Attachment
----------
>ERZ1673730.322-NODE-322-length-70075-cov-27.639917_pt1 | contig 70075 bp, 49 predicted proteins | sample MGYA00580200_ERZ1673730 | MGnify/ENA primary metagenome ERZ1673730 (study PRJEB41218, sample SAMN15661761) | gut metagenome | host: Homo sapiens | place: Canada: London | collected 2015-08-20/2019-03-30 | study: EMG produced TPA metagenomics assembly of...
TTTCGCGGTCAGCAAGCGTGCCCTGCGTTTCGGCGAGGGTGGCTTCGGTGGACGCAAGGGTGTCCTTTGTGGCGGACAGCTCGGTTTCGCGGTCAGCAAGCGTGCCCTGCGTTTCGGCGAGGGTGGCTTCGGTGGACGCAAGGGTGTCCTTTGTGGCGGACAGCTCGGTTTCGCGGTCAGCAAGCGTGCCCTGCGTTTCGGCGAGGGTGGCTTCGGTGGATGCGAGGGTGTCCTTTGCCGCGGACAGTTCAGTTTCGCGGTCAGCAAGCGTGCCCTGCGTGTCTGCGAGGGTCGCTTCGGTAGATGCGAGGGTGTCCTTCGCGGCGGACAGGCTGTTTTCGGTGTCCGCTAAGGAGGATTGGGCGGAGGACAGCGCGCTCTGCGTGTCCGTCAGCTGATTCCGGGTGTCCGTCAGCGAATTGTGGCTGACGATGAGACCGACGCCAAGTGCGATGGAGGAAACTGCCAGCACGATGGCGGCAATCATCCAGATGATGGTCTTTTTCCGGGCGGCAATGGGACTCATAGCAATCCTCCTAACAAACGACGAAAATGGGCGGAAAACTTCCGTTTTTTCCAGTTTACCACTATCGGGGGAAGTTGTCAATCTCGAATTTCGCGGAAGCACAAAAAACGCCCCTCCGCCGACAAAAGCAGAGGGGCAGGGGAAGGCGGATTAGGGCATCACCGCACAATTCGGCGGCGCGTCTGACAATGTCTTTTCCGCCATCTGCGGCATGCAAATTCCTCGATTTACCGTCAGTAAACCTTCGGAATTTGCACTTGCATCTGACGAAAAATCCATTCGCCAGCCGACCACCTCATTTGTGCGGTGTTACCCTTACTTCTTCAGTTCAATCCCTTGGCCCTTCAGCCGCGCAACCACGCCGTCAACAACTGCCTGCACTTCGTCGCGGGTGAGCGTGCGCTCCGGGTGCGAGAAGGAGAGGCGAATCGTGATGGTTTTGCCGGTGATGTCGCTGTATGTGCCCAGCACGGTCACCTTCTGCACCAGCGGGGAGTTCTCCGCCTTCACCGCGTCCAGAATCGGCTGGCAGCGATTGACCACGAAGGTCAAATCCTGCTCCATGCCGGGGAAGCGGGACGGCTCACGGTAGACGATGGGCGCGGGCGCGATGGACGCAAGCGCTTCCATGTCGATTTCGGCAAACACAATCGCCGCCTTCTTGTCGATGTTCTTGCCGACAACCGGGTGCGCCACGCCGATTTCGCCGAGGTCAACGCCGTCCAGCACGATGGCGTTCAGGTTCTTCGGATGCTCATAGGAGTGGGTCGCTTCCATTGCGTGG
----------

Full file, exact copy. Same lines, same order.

>ERZ1673730.322-NODE-322-length-70075-cov-27.639917_pt1 | contig 70075 bp, 49 predicted proteins | sample MGYA00580200_ERZ1673730 | MGnify/ENA primary metagenome ERZ1673730 (study PRJEB41218, sample SAMN15661761) | gut metagenome | host: Homo sapiens | place: Canada: London | collected 2015-08-20/2019-03-30 | study: EMG produced TPA metagenomics assembly of...
TTTCGCGGTCAGCAAGCGTGCCCTGCGTTTCGGCGAGGGTGGCTTCGGTGGACGCAAGGGTGTCCTTTGTGGCGGACAGCTCGGTTTCGCGGTCAGCAAGCGTGCCCTGCGTTTCGGCGAGGGTGGCTTCGGTGGACGCAAGGGTGTCCTTTGTGGCGGACAGCTCGGTTTCGCGGTCAGCAAGCGTGCCCTGCGTTTCGGCGAGGGTGGCTTCGGTGGATGCGAGGGTGTCCTTTGCCGCGGACAGTTCAGTTTCGCGGTCAGCAAGCGTGCCCTGCGTGTCTGCGAGGGTCGCTTCGGTAGATGCGAGGGTGTCCTTCGCGGCGGACAGGCTGTTTTCGGTGTCCGCTAAGGAGGATTGGGCGGAGGACAGCGCGCTCTGCGTGTCCGTCAGCTGATTCCGGGTGTCCGTCAGCGAATTGTGGCTGACGATGAGACCGACGCCAAGTGCGATGGAGGAAACTGCCAGCACGATGGCGGCAATCATCCAGATGATGGTCTTTTTCCGGGCGGCAATGGGACTCATAGCAATCCTCCTAACAAACGACGAAAATGGGCGGAAAACTTCCGTTTTTTCCAGTTTACCACTATCGGGGGAAGTTGTCAATCTCGAATTTCGCGGAAGCACAAAAAACGCCCCTCCGCCGACAAAAGCAGAGGGGCAGGGGAAGGCGGATTAGGGCATCACCGCACAATTCGGCGGCGCGTCTGACAATGTCTTTTCCGCCATCTGCGGCATGCAAATTCCTCGATTTACCGTCAGTAAACCTTCGGAATTTGCACTTGCATCTGACGAAAAATCCATTCGCCAGCCGACCACCTCATTTGTGCGGTGTTACCCTTACTTCTTCAGTTCAATCCCTTGGCCCTTCAGCCGCGCAACCACGCCGTCAACAACTGCCTGCACTTCGTCGCGGGTGAGCGTGCGCTCCGGGTGCGAGAAGGAGAGGCGAATCGTGATGGTTTTGCCGGTGATGTCGCTGTATGTGCCCAGCACGGTCACCTTCTGCACCAGCGGGGAGTTCTCCGCCTTCACCGCGTCCAGAATCGGCTGGCAGCGATTGACCACGAAGGTCAAATCCTGCTCCATGCCGGGGAAGCGGGACGGCTCACGGTAGACGATGGGCGCGGGCGCGATGGACGCAAGCGCTTCCATGTCGATTTCGGCAAACACAATCGCCGCCTTCTTGTCGATGTTCTTGCCGACAACCGGGTGCGCCACGCCGATTTCGCCGAGGTCAACGCCGTCCAGCACGATGGCGTTCAGGTTCTTCGGATGCTCATAGGAGTGGGTCGCTTCCATTGCGTGG